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## 9.7 Taylor Series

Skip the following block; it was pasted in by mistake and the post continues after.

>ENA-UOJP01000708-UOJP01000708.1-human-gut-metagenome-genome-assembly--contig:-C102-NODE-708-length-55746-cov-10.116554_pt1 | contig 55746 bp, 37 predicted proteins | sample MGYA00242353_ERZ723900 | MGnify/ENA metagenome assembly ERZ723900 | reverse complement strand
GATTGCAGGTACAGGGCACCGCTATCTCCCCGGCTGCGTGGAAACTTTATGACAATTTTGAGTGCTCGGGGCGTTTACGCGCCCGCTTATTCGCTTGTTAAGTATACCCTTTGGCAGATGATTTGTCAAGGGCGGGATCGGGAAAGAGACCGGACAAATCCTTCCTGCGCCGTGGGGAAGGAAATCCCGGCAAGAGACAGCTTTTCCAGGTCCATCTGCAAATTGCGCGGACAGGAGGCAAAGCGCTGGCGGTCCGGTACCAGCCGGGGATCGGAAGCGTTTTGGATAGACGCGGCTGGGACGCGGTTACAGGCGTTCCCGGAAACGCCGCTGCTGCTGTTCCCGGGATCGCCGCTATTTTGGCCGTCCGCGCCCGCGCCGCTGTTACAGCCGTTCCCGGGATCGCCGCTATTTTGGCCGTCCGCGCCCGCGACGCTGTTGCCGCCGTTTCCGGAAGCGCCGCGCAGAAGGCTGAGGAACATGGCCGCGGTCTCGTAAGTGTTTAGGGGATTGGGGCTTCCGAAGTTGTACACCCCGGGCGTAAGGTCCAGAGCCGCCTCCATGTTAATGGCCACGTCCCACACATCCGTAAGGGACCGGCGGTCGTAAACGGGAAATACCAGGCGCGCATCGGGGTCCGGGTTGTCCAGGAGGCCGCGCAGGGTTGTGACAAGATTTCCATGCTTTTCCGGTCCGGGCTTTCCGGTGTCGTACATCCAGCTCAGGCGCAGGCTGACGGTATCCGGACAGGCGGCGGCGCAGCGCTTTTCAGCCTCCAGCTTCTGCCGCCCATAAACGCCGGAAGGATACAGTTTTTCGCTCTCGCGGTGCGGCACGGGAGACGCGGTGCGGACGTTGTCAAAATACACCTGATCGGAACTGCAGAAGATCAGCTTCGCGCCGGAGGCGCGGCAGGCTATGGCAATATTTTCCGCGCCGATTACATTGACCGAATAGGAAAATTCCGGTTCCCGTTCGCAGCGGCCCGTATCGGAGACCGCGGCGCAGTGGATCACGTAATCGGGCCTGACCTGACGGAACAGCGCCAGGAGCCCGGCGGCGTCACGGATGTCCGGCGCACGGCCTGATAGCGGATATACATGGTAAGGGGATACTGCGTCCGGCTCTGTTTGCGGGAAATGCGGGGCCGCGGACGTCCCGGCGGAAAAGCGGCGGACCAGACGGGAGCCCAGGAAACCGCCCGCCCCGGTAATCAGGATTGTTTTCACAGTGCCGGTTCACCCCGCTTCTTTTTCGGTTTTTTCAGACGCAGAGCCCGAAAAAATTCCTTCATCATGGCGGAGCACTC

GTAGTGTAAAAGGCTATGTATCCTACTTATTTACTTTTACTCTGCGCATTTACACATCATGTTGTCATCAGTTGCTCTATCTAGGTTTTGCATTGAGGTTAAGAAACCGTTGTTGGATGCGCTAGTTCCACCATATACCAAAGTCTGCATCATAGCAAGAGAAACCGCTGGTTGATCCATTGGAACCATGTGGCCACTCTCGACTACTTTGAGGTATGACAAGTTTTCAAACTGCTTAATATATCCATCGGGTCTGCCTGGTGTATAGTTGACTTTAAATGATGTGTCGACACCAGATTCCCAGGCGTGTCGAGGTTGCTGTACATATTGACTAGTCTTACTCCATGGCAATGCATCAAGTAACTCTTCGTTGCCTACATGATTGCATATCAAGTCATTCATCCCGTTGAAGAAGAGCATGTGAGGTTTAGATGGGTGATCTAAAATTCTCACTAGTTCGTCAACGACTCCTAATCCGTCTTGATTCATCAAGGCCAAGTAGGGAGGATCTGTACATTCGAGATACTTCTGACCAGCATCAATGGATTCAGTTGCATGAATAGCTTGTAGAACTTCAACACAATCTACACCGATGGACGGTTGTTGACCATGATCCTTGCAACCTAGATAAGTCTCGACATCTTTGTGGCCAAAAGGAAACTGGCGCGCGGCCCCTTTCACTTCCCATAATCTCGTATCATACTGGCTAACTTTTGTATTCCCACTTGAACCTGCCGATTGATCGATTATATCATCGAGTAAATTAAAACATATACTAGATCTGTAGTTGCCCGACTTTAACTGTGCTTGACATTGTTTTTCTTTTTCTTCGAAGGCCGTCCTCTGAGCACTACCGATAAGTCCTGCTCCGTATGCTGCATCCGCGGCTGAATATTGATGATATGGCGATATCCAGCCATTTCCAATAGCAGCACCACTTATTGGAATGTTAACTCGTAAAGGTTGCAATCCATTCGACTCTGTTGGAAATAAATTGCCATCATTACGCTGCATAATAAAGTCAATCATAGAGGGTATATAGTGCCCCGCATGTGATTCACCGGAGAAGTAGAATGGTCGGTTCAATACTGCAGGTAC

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**Taylor Series**Brook Taylor was an accomplished musician and painter. He did research in a variety of areas, but is most famous for his development of ideas regarding infinite series. Brook Taylor 1685 - 1731**Identify this graph:**What if we zoom out a bit? And a bit more? What the?! The actual function is:**Suppose we wanted to find a fifth degree polynomial of the**form: that approximates the behavior of at If we make , and the first, second, third, fourth, and fifth derivatives the same, then we would have a pretty good approximation.**0**1 0**0**1 0**-1**0 1**-1**0 1**P(x) is the fifth degree polynomial that**has the same first through fifth derivatives at x = 0 that f(x) = sin x has. We call P(x) the 5th degree Taylor Polynomial of f(x) at x = 0.**If we plot both functions, we see that near zero the**functions match very well!**This pattern occurs no matter what the original function**was! Our polynomial: has the form: or: This is called a Taylor Polynomial. If we continue this pattern infinitely, we get a Taylor Series. When the series is centered at x = 0, it is called a Maclaurin Series.**Maclaurin Series:**(generated by f at ) Taylor Series: (generated by f at ) If we want to center the series (and it’s graph) at some point other than zero, we get the Taylor Series:**Example: Generate the Maclaurin Series for**The formula for Maclaurin Series is:**The 3rd order polynomial for is , but**it is degree 2. When referring to Taylor polynomials, we can talk about number of terms, order or degree. This is a polynomial in 3 terms. It is a 4th order Taylor polynomial, because it was found using the 4th derivative. It is also a 4th degree polynomial, because x is raised to the 4th power. The x3 term drops out when using the third derivative. A recent AP exam required the student to know the difference between order and degree. This is also the 2nd order polynomial.**A Taylor Polynomial is used to approximate**a function. A Taylor Series is equal to a function.**In practice, we usually use a Taylor Polynomial**to approximate a function so we also want to know the error in using the approximation. The error (also known as the remainder, Rn(x)) is the difference between the actual value of the function, f(x), and the polynomial of degree n, Pn(x).**Taylor’s Theorem specifies that the remainder**Rn(x) (also called the Lagrange Error or Lagrange form of the remainder) is given by the formula: z This looks a lot like the next term in the Taylor Series except that it is not evaluated at a but at some number z which is between x and a. z**Taylor’s Theorem guarantees that there exists a**value of z between a and x such that: It usually isn’t possible to find the value of but you can often find an upper bound on it. This will be called max**Example:**Therefore the Lagrange error term